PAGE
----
I ran a whole mile without stopping. It may not be much to you, but to me it was masses. It was a case of Mind over Matter and wanting to prove a point badly enough. Not sure who to exactly, but I did it. 

My fundraising page for this is

Huge thanks to my first sponsor, the fabulous Steph (great name) who writes at Was This In The Plan? She and her family are a huge inspiration to me and helped to keep my feet moving (though worth noting she didn't help with the embarrassment levels as she has run several marathons as opposed to my measly mile). Thanks also to the lovely Rebecca who writes at the Beesley Buzz for her kind donation. I also thought of my little brother who is about to run his fifth London Marathon for a fifth different charity. He's a star and you can read about his quest here

Me, I'm just doing the one Race. I should have started younger.

Linking up with the fabulous VeViVos blog and her #PoCoLo linky: 

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Siblings {April 2015}

Back to the 15th of the month again and I feel like this year is already rushing away! Luckily the sun has come out this week and it has reminded me that we are going to have lots more fun before the end of the year. I'm sure the girls will love each other just as much at the end of it...

This month's picture was snapped today as we popped into the library in town. Sophie was desperate to hire out a DVD which we've not done for a while, and we had to sit a while at the Information desk while it was unlocked. Tilly playfully sat on Sophie's knee first, which really made her smile, but then they switched over and I remembered to grab a quick photo of my two smiley happy girls. I love them!!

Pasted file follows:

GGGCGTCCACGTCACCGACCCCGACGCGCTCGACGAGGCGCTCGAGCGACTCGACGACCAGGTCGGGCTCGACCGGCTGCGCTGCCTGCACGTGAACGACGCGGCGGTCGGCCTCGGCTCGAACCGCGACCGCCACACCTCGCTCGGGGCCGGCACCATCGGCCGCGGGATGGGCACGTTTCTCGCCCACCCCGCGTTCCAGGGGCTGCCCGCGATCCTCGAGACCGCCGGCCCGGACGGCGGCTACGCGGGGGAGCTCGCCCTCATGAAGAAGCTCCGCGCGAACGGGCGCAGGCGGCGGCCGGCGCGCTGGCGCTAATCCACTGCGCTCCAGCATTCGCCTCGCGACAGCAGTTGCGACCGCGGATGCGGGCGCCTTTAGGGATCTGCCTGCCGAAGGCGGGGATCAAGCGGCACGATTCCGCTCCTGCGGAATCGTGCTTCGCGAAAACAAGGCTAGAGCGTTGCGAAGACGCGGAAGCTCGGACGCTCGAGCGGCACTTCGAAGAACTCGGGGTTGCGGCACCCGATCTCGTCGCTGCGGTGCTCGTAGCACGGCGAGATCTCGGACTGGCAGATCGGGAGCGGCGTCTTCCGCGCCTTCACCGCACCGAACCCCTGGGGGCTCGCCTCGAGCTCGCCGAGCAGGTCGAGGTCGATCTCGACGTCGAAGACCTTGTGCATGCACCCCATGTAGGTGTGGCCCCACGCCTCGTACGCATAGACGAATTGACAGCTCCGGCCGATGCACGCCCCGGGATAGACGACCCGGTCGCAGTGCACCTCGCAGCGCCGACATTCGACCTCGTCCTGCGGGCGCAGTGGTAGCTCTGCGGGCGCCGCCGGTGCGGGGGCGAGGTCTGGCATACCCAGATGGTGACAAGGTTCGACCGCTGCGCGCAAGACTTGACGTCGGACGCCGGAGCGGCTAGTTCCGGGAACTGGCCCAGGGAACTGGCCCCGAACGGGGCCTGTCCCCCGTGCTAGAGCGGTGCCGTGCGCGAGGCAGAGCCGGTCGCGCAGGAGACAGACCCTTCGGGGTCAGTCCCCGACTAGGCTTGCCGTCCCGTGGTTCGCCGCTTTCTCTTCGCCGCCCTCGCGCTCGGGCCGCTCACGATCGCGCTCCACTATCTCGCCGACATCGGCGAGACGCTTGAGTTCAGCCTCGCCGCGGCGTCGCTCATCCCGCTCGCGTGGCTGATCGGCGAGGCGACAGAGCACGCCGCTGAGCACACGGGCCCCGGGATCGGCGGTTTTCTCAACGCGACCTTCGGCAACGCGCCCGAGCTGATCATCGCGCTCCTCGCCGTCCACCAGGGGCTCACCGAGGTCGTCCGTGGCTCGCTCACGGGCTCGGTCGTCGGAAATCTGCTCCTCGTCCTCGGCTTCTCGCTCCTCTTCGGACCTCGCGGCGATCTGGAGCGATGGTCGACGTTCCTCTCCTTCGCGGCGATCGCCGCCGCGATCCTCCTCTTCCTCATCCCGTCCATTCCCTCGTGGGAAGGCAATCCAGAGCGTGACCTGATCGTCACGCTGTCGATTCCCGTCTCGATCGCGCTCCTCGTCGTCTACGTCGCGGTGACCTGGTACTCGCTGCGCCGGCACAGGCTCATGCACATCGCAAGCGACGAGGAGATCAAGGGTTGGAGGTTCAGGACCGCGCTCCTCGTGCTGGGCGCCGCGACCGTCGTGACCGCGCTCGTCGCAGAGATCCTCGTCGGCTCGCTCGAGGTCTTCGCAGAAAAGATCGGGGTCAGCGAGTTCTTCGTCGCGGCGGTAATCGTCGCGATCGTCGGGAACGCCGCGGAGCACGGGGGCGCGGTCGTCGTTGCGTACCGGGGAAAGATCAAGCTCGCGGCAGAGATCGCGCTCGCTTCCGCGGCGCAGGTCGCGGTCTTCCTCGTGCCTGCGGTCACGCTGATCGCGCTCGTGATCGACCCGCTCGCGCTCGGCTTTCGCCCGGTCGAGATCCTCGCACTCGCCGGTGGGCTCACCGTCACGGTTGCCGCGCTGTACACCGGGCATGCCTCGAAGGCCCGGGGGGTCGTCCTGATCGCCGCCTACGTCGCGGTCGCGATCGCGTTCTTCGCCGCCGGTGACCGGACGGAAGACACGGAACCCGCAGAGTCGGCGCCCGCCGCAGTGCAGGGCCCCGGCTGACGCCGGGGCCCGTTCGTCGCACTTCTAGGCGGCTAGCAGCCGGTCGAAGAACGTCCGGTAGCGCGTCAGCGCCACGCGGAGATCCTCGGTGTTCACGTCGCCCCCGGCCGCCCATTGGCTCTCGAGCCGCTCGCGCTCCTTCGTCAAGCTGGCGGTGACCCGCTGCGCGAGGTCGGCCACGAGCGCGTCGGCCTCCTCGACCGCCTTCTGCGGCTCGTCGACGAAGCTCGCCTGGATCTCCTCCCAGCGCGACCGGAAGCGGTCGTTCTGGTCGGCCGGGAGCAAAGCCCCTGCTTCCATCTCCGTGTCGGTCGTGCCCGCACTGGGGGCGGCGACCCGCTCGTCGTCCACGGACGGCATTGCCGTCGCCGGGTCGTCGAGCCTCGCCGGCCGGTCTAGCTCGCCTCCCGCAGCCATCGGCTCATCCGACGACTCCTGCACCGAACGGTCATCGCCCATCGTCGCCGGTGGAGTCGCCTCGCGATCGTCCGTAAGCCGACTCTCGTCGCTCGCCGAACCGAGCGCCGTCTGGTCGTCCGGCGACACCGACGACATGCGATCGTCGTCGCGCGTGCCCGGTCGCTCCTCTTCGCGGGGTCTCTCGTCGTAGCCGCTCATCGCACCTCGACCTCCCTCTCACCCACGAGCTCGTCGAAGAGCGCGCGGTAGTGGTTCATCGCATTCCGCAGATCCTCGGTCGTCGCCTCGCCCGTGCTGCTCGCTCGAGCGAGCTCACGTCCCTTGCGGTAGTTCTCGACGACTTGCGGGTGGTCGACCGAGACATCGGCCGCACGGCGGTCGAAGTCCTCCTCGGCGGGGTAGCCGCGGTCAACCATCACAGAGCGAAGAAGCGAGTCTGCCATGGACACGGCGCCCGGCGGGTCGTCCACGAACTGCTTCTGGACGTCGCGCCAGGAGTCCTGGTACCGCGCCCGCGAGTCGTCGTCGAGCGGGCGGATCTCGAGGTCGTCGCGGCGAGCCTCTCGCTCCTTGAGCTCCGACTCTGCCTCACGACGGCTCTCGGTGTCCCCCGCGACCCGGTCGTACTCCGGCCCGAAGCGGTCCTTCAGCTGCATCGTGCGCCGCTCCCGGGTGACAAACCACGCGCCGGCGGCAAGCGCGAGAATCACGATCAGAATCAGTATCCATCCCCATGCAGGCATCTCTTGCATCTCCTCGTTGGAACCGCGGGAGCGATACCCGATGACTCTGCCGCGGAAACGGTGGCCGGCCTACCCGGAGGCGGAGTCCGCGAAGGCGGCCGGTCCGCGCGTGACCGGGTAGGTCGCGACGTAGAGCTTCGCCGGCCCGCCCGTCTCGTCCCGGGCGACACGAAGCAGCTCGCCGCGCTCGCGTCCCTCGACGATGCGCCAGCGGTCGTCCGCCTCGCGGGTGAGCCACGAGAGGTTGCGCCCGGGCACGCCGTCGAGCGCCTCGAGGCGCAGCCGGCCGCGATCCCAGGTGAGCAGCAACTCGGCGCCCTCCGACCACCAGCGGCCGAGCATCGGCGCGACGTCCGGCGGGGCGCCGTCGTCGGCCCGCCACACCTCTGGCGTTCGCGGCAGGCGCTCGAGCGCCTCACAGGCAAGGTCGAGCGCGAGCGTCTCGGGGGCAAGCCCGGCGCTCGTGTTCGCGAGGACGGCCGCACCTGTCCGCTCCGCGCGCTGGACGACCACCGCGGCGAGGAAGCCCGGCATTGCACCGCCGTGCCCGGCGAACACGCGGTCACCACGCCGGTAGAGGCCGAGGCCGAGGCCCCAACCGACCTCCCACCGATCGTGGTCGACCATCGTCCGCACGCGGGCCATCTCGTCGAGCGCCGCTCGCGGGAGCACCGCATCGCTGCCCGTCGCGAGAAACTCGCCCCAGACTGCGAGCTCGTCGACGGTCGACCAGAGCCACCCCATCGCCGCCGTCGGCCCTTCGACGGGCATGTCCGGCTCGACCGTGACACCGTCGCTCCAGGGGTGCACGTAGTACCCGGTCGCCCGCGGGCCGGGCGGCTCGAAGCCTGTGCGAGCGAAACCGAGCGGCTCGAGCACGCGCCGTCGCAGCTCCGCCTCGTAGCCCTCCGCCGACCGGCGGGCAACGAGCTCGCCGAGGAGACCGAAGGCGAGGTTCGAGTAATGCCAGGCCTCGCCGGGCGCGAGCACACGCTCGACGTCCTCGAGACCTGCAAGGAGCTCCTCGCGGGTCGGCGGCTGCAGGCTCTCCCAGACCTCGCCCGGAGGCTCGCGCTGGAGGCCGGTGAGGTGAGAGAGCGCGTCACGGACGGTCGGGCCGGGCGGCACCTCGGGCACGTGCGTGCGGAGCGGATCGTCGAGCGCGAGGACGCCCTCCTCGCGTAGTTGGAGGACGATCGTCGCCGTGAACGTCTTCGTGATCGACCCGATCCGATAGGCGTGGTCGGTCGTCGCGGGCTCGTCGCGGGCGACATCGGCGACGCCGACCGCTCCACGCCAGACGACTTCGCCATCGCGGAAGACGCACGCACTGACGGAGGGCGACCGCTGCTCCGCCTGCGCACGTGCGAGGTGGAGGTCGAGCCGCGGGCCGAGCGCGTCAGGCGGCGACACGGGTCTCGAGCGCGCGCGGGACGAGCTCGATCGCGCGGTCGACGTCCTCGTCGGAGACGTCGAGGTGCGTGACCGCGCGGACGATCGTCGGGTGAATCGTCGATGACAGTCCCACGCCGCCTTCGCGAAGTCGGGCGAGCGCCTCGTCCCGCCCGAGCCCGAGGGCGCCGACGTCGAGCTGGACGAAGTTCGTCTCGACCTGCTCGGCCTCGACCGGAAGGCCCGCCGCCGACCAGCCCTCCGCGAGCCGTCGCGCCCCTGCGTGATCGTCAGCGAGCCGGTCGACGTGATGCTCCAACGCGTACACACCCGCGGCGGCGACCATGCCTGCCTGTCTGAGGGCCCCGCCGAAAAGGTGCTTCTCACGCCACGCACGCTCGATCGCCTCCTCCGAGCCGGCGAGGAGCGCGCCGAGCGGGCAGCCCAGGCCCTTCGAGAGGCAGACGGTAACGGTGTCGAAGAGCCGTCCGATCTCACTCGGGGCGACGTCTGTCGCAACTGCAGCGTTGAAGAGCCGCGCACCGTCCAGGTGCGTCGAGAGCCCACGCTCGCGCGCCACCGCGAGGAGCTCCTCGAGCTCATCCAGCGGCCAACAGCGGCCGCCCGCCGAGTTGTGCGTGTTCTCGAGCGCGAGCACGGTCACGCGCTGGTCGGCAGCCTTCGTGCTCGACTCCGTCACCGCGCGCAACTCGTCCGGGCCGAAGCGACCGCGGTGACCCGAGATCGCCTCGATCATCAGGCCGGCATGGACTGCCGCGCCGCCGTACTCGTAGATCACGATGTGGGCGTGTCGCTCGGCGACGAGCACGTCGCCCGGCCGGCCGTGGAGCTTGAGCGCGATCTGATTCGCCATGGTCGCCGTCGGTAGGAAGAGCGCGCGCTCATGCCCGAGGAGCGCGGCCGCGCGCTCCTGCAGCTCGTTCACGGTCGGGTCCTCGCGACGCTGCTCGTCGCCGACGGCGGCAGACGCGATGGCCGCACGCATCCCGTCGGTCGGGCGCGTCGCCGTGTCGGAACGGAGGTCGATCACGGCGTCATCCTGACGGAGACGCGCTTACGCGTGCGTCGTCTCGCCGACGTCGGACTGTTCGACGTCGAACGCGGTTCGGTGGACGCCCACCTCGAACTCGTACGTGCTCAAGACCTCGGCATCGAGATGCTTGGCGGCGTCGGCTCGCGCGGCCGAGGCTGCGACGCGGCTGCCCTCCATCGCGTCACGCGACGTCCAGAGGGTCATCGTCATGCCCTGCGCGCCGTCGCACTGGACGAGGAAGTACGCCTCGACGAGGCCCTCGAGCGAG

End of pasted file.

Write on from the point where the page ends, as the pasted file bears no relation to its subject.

I can't resist adding an extra picture for you, also taken today, at their request.....

dear beautiful
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Thursday, 2 April 2015

Different, Not Less. #WAAD2015

Today is World Autism Awareness Day, part of World Autism Awareness Week, which is in World Autism Awareness Month (April).

Autism can be a hidden disability. With these photos of our 7 year old autistic girl, I'm not entirely sure if I'm trying to say 'look, she's just like any other girl her age' or 'look, everything may seem the same on the outside, but on the inside she is different'. 

Different is not bad or good, it's just different, not less. It's not something we should be scared of, or should try and hide.

I think these photos show how happy our girl has been - how happy we all have been. She often finds trying new things difficult, and at times we can struggle to even leave the house as she needs to de-stress at home, but as you can see from the photos we have been able to enjoy many different experiences with her!